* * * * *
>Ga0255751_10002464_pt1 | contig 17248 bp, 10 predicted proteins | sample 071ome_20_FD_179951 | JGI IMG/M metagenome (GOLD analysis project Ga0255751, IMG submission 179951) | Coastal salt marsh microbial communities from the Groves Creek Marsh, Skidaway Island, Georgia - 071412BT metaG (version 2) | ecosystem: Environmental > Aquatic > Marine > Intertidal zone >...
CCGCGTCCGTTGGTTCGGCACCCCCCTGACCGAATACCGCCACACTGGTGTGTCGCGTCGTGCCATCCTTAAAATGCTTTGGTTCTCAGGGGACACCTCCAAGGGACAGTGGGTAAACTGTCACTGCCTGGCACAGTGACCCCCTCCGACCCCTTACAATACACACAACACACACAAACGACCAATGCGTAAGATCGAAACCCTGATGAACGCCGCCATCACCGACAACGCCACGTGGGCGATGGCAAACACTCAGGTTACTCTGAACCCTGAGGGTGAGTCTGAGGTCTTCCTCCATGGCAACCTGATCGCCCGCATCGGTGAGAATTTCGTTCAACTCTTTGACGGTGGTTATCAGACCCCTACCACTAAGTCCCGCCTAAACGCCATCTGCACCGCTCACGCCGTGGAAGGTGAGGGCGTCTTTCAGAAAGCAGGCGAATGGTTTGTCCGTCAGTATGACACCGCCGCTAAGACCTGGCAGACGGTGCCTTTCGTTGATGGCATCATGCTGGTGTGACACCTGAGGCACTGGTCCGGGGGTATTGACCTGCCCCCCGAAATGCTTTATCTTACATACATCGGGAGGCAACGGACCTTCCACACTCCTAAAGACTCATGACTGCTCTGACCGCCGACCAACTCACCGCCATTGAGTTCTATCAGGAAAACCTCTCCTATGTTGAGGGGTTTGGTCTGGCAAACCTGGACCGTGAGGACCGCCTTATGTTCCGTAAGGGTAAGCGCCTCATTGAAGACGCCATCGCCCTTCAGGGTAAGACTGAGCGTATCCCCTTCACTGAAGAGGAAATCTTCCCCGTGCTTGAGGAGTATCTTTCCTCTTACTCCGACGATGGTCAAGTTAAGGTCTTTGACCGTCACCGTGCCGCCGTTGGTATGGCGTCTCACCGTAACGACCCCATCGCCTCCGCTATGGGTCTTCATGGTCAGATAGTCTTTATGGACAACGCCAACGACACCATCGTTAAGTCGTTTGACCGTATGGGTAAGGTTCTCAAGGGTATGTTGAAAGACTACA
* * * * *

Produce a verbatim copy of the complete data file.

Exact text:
>Ga0255751_10002464_pt1 | contig 17248 bp, 10 predicted proteins | sample 071ome_20_FD_179951 | JGI IMG/M metagenome (GOLD analysis project Ga0255751, IMG submission 179951) | Coastal salt marsh microbial communities from the Groves Creek Marsh, Skidaway Island, Georgia - 071412BT metaG (version 2) | ecosystem: Environmental > Aquatic > Marine > Intertidal zone >...
CCGCGTCCGTTGGTTCGGCACCCCCCTGACCGAATACCGCCACACTGGTGTGTCGCGTCGTGCCATCCTTAAAATGCTTTGGTTCTCAGGGGACACCTCCAAGGGACAGTGGGTAAACTGTCACTGCCTGGCACAGTGACCCCCTCCGACCCCTTACAATACACACAACACACACAAACGACCAATGCGTAAGATCGAAACCCTGATGAACGCCGCCATCACCGACAACGCCACGTGGGCGATGGCAAACACTCAGGTTACTCTGAACCCTGAGGGTGAGTCTGAGGTCTTCCTCCATGGCAACCTGATCGCCCGCATCGGTGAGAATTTCGTTCAACTCTTTGACGGTGGTTATCAGACCCCTACCACTAAGTCCCGCCTAAACGCCATCTGCACCGCTCACGCCGTGGAAGGTGAGGGCGTCTTTCAGAAAGCAGGCGAATGGTTTGTCCGTCAGTATGACACCGCCGCTAAGACCTGGCAGACGGTGCCTTTCGTTGATGGCATCATGCTGGTGTGACACCTGAGGCACTGGTCCGGGGGTATTGACCTGCCCCCCGAAATGCTTTATCTTACATACATCGGGAGGCAACGGACCTTCCACACTCCTAAAGACTCATGACTGCTCTGACCGCCGACCAACTCACCGCCATTGAGTTCTATCAGGAAAACCTCTCCTATGTTGAGGGGTTTGGTCTGGCAAACCTGGACCGTGAGGACCGCCTTATGTTCCGTAAGGGTAAGCGCCTCATTGAAGACGCCATCGCCCTTCAGGGTAAGACTGAGCGTATCCCCTTCACTGAAGAGGAAATCTTCCCCGTGCTTGAGGAGTATCTTTCCTCTTACTCCGACGATGGTCAAGTTAAGGTCTTTGACCGTCACCGTGCCGCCGTTGGTATGGCGTCTCACCGTAACGACCCCATCGCCTCCGCTATGGGTCTTCATGGTCAGATAGTCTTTATGGACAACGCCAACGACACCATCGTTAAGTCGTTTGACCGTATGGGTAAGGTTCTCAAGGGTATGTTGAAAGACTACA